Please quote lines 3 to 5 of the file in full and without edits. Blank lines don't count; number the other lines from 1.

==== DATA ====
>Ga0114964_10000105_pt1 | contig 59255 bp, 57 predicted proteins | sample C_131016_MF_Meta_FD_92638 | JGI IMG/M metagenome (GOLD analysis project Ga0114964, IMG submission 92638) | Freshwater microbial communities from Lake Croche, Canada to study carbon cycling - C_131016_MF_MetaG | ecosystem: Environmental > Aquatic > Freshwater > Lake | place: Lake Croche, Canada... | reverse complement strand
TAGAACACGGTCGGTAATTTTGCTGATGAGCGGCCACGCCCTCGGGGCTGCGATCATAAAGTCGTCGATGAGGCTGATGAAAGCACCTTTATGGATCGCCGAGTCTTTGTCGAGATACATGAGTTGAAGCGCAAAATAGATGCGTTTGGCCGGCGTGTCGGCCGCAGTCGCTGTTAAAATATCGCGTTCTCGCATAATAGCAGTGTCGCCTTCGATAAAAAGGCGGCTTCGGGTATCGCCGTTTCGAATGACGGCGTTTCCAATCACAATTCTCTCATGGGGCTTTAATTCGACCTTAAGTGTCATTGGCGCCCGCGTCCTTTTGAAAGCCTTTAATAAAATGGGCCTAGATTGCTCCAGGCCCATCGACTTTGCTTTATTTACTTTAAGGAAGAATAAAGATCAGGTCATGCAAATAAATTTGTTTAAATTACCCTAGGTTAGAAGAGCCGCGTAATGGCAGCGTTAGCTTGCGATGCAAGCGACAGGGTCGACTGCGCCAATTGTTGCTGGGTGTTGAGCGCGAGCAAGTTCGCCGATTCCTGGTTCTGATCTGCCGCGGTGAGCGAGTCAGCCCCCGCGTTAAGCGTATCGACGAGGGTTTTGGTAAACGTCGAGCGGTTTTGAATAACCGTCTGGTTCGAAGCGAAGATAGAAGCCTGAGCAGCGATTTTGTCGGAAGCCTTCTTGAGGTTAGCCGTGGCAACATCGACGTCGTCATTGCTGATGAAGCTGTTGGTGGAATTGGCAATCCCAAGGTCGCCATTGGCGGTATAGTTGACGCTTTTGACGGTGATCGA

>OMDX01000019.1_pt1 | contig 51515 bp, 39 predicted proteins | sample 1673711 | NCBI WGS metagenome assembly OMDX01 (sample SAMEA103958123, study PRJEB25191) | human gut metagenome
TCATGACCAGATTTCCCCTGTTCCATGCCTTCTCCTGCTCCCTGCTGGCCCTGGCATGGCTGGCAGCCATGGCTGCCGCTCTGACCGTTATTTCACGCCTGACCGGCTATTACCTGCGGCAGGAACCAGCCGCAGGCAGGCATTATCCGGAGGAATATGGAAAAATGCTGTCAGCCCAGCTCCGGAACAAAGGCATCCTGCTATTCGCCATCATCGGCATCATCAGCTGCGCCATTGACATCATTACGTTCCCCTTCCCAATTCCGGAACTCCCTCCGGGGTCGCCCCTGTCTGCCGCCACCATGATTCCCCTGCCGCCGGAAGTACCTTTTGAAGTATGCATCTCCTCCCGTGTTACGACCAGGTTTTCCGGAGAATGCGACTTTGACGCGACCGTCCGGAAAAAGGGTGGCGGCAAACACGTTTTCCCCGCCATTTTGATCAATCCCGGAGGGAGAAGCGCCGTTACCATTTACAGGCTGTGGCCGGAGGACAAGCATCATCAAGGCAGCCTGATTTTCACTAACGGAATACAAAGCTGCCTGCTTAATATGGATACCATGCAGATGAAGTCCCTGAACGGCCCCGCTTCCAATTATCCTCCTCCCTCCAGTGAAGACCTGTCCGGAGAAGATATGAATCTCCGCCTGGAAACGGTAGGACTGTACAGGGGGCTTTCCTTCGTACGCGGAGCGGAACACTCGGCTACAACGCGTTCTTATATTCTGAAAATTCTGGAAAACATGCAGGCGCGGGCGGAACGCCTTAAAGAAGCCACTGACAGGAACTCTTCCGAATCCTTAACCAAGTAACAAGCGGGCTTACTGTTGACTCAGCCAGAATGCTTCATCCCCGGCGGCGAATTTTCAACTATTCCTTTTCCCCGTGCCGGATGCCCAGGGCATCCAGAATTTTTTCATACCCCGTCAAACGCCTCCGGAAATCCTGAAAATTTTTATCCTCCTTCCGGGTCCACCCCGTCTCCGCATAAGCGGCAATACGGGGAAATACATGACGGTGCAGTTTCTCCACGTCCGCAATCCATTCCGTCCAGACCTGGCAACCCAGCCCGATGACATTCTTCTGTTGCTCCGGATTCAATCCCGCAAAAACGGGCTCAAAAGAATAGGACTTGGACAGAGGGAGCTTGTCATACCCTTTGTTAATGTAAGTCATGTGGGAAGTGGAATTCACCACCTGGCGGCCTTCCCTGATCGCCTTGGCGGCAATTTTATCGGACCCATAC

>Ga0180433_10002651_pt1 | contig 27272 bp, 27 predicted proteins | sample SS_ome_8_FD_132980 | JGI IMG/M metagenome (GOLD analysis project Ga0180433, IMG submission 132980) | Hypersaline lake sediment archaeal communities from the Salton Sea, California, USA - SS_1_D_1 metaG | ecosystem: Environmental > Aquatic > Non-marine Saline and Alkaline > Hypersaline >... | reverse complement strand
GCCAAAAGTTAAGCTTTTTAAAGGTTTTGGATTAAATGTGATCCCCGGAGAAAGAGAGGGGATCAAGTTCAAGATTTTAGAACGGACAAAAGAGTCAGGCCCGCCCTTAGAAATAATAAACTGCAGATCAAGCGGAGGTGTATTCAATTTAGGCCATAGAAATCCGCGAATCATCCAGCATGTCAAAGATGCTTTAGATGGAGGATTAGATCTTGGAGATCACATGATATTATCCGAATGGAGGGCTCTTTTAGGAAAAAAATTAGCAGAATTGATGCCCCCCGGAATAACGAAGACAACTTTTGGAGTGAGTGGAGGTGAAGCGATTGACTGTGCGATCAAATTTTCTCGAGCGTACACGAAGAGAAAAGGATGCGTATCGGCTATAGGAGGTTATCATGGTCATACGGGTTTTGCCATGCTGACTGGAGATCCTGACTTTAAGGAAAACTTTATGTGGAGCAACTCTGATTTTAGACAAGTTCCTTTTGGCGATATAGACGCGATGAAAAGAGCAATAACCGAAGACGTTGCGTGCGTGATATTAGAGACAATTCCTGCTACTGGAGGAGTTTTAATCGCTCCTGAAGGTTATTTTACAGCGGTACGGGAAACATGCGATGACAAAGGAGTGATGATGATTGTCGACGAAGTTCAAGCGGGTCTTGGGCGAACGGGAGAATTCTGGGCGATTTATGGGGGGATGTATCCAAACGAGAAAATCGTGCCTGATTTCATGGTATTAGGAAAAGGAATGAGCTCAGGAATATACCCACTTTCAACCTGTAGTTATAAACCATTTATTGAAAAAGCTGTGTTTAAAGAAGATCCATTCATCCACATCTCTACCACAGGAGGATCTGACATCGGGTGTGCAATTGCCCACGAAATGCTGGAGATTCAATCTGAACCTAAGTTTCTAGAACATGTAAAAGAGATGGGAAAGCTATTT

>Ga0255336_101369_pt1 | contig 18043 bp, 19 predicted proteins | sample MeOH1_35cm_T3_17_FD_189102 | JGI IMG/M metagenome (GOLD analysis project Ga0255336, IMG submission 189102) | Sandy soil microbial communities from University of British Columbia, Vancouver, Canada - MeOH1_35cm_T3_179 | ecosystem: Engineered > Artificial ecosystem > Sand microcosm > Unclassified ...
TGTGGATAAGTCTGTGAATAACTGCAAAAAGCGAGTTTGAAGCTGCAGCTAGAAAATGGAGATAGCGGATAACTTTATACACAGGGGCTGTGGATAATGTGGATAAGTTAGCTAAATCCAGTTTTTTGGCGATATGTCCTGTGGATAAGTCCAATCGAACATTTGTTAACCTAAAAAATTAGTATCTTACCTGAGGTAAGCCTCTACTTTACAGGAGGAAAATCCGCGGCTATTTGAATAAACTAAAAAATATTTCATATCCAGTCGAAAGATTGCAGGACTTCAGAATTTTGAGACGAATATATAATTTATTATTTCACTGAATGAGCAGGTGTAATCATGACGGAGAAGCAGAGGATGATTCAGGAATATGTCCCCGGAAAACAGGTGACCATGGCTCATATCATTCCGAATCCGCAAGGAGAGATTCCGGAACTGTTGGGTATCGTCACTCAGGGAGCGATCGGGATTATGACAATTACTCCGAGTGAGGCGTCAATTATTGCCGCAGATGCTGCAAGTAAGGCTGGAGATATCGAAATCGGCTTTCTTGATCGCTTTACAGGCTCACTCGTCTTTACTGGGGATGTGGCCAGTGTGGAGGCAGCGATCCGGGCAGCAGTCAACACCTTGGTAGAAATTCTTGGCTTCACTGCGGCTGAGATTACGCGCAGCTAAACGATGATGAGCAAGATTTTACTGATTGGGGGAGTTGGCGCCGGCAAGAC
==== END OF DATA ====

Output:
>OMDX01000019.1_pt1 | contig 51515 bp, 39 predicted proteins | sample 1673711 | NCBI WGS metagenome assembly OMDX01 (sample SAMEA103958123, study PRJEB25191) | human gut metagenome
TCATGACCAGATTTCCCCTGTTCCATGCCTTCTCCTGCTCCCTGCTGGCCCTGGCATGGCTGGCAGCCATGGCTGCCGCTCTGACCGTTATTTCACGCCTGACCGGCTATTACCTGCGGCAGGAACCAGCCGCAGGCAGGCATTATCCGGAGGAATATGGAAAAATGCTGTCAGCCCAGCTCCGGAACAAAGGCATCCTGCTATTCGCCATCATCGGCATCATCAGCTGCGCCATTGACATCATTACGTTCCCCTTCCCAATTCCGGAACTCCCTCCGGGGTCGCCCCTGTCTGCCGCCACCATGATTCCCCTGCCGCCGGAAGTACCTTTTGAAGTATGCATCTCCTCCCGTGTTACGACCAGGTTTTCCGGAGAATGCGACTTTGACGCGACCGTCCGGAAAAAGGGTGGCGGCAAACACGTTTTCCCCGCCATTTTGATCAATCCCGGAGGGAGAAGCGCCGTTACCATTTACAGGCTGTGGCCGGAGGACAAGCATCATCAAGGCAGCCTGATTTTCACTAACGGAATACAAAGCTGCCTGCTTAATATGGATACCATGCAGATGAAGTCCCTGAACGGCCCCGCTTCCAATTATCCTCCTCCCTCCAGTGAAGACCTGTCCGGAGAAGATATGAATCTCCGCCTGGAAACGGTAGGACTGTACAGGGGGCTTTCCTTCGTACGCGGAGCGGAACACTCGGCTACAACGCGTTCTTATATTCTGAAAATTCTGGAAAACATGCAGGCGCGGGCGGAACGCCTTAAAGAAGCCACTGACAGGAACTCTTCCGAATCCTTAACCAAGTAACAAGCGGGCTTACTGTTGACTCAGCCAGAATGCTTCATCCCCGGCGGCGAATTTTCAACTATTCCTTTTCCCCGTGCCGGATGCCCAGGGCATCCAGAATTTTTTCATACCCCGTCAAACGCCTCCGGAAATCCTGAAAATTTTTATCCTCCTTCCGGGTCCACCCCGTCTCCGCATAAGCGGCAATACGGGGAAATACATGACGGTGCAGTTTCTCCACGTCCGCAATCCATTCCGTCCAGACCTGGCAACCCAGCCCGATGACATTCTTCTGTTGCTCCGGATTCAATCCCGCAAAAACGGGCTCAAAAGAATAGGACTTGGACAGAGGGAGCTTGTCATACCCTTTGTTAATGTAAGTCATGTGGGAAGTGGAATTCACCACCTGGCGGCCTTCCCTGATCGCCTTGGCGGCAATTTTATCGGACCCATAC

>Ga0180433_10002651_pt1 | contig 27272 bp, 27 predicted proteins | sample SS_ome_8_FD_132980 | JGI IMG/M metagenome (GOLD analysis project Ga0180433, IMG submission 132980) | Hypersaline lake sediment archaeal communities from the Salton Sea, California, USA - SS_1_D_1 metaG | ecosystem: Environmental > Aquatic > Non-marine Saline and Alkaline > Hypersaline >... | reverse complement strand